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Re: [ga] Re: ICANN & Stability

On Mon, 16 Sep 2002, M. Stuart Lynn wrote:

> .. Three of the ccTLD requests for migration have not yet been completed
> because the ccTLD operators have (despite repeated requests) failed to
> cooperate in allowing the IANA to perform technical checks as provided
> by longstanding IANA policy.  See the FAQs at
> <http://www.iana.org/faqs/tld-zone-access-faq.htm> for a description
> that we recently posted summarizing for ccTLD managers the policy, its
> longstanding basis (documented back to RFC 1591 in March 1994), and the
> means by which those seeking to change the policy should proceed.

Longstanding? No. By-ICANN fiat? Yes.  Technical foundation: Absent.

This so-called "longstanding" policy appeared as if by magic from
ICANN/IANA (can you tell the difference? I guess is that the ICANN label
means that there is a least a pretense, albeit usually merely a pretense,
of public comment.)

RFC 1591 says nothing about requiring zone transfer access so that
ICANN/IANA may dredge to an unlimited degree in the subsidiary zone's

The extremely limited validation that is needed to check that a DNS
delegation works can easily be done by running actual DNS queries rather
than by demanding the right to rummage through a ccTLD (or gTLD's) entire

It inconsistent for ICANN to claim on one hand that net stability (a term
never defined by ICANN) requires that ICANN intrude into the zone files of
ccTLDs to evaluate the "quality" of that zone data while on the other hand
that that apparently long delays (such as have occurred with .nz) have no
such impact on net stability.

I would like to know the *precise* techical basis for the assertions made
in http://www.iana.org/faqs/tld-zone-access-faq.htm that flaws in
subsidiary zones (such as a ccTLD) can have a negative impact on the
parent zone.  (A variation of this same assertion has been made with
regard to the euphonically named NTEPPTF report.)  As far as I can tell,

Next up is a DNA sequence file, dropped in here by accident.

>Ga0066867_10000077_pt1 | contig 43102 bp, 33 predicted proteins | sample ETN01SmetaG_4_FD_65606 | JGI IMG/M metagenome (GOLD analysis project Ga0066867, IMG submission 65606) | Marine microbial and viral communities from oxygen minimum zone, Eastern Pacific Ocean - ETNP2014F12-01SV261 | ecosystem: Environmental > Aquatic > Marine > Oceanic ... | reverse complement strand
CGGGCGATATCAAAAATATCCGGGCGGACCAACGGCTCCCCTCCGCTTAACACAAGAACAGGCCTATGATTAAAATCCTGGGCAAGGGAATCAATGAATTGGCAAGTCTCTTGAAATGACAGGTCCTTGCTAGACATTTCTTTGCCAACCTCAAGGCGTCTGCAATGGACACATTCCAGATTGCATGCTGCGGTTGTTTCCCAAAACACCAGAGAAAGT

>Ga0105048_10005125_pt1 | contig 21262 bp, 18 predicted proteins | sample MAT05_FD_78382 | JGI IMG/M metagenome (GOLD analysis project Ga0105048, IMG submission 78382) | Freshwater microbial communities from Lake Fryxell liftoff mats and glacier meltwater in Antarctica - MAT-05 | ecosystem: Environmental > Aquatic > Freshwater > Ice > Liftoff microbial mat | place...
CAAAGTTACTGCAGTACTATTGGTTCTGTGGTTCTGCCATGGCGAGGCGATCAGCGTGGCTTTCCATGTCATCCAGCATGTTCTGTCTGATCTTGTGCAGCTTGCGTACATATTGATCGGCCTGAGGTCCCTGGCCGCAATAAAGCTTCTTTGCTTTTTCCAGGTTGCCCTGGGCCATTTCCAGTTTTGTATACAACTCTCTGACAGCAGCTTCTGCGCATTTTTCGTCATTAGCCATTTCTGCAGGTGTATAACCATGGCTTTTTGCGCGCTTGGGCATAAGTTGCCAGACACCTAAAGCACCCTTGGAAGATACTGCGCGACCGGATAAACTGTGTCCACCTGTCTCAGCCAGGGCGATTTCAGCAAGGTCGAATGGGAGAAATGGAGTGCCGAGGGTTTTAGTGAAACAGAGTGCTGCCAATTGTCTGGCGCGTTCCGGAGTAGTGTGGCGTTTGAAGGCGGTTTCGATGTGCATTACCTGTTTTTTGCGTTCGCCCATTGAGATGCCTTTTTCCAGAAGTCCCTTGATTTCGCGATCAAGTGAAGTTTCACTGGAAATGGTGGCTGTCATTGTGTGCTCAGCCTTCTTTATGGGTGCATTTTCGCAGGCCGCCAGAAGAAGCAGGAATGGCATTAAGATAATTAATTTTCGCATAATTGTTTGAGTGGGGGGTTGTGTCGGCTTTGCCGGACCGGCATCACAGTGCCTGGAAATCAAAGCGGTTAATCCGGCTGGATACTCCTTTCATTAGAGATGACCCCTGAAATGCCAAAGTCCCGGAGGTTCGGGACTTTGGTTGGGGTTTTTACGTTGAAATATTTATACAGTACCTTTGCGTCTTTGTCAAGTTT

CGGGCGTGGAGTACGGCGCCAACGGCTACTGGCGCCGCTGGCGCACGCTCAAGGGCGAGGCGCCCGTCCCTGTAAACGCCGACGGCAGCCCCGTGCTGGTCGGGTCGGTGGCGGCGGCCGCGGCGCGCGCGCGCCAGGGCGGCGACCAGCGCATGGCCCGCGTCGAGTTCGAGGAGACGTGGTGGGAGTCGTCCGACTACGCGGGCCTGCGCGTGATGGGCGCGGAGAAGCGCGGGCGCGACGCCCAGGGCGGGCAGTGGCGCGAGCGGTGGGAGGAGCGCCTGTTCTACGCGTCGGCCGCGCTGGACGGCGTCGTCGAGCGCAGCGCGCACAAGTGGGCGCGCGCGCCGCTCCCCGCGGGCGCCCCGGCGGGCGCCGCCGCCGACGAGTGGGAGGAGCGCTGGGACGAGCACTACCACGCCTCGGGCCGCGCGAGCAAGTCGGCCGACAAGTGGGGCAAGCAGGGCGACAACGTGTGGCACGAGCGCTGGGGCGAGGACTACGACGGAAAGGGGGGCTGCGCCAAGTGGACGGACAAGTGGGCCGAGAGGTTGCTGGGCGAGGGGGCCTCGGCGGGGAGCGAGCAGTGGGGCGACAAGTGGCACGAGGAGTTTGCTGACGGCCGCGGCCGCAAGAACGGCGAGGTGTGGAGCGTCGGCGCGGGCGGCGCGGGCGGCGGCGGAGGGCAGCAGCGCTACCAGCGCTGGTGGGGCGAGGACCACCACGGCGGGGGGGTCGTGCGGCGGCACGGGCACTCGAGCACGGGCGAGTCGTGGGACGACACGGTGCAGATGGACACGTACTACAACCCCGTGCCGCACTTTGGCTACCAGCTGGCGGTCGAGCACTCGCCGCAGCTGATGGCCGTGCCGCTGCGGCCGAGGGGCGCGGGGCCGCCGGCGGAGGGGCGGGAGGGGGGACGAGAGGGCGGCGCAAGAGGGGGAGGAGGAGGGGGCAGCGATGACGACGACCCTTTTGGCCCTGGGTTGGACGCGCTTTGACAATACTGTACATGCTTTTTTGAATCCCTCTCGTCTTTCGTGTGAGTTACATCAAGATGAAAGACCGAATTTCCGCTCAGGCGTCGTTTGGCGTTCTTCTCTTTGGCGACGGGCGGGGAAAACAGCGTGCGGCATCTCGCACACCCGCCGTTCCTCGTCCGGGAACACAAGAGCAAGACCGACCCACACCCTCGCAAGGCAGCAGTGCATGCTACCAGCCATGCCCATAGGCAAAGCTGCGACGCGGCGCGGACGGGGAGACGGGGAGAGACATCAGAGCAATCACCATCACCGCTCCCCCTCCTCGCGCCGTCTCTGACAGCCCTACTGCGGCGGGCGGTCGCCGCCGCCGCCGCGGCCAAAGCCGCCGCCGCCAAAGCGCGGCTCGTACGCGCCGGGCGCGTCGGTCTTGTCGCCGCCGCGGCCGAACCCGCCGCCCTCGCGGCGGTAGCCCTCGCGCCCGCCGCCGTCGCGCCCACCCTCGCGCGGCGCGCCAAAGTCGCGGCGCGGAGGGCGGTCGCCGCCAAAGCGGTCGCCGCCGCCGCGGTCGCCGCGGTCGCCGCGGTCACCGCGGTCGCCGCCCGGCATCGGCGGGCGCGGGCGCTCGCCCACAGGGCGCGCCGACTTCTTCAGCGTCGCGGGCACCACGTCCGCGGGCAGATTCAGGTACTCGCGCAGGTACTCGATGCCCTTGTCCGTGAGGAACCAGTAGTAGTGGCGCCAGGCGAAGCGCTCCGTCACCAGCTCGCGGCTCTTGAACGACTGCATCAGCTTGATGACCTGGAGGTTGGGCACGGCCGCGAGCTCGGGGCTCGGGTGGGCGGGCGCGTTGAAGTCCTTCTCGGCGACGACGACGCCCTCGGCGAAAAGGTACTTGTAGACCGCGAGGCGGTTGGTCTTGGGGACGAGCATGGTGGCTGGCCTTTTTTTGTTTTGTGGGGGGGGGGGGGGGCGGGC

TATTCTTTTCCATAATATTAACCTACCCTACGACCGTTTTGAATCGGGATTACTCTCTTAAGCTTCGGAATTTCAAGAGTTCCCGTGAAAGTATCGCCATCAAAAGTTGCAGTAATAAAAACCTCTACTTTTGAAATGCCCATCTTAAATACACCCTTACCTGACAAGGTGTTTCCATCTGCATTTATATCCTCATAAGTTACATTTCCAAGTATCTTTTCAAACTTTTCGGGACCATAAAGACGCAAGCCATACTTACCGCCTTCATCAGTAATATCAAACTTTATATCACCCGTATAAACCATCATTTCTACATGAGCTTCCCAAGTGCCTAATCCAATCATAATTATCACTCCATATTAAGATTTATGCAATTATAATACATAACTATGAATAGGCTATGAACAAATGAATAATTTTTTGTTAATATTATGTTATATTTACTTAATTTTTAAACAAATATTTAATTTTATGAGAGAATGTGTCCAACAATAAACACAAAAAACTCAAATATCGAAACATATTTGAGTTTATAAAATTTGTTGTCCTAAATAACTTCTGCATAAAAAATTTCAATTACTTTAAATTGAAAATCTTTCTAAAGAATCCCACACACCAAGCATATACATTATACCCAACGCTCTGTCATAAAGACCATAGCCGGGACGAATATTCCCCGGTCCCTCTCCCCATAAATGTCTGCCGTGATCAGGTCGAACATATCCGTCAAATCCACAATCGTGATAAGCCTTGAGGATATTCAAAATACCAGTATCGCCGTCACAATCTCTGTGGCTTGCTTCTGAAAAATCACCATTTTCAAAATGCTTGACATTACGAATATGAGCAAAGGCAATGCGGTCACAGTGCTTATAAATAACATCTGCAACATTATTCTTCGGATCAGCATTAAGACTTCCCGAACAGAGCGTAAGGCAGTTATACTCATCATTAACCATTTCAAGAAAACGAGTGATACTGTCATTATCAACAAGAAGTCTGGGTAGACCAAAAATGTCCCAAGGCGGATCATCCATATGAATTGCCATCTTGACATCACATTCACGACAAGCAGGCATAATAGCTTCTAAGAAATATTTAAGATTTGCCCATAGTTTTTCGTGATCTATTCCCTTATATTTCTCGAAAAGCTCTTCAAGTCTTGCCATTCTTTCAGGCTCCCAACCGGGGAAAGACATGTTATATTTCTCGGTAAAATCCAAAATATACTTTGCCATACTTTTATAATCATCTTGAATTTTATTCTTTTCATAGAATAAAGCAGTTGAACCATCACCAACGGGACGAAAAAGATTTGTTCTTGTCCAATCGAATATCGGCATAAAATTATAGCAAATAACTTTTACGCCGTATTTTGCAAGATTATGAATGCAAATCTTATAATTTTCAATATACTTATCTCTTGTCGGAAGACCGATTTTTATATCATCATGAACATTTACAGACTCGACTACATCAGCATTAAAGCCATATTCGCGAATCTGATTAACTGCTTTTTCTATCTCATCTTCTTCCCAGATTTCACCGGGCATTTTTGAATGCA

such claims are specious and without merit.

If DNS were as feeble and weak as ICANN asserts then the net would be open
to a vast denial of service attack - bad people could bring down the net
simply by building incorrect zone files.  But for more than a decade
people have been building bad zone files, creating lame delegations, and
pointing NS and glue records into never-never land.  Yet DNS and the net
still run.  Why?  Because in DNS, the flow of control is from the top down
(the way ICANN likes) rather than from the bottom up.  Errors in
incorrectly configured subsidiary zones do not propogate upwards.

The limit to ICANN's needs for quality in root data is merely to ensure 
that the delegation records for a subsidiary zone (e.g. a ccTLD) are 
correct and that any glue records are valid.

As usual, ICANN looks for reasons to tread where ICANN ought not be
treading - ICANN is like a telephone repairman who insists that repairing
your home telephone requires that he have unlimited ability to inspect the
bedroom and other private living quarters.

To withhold updates to ccTLD delegation information because the ccTLD
operators refuse to acceed to unjustifiable and excessive intrusions from
ICANN is improper.


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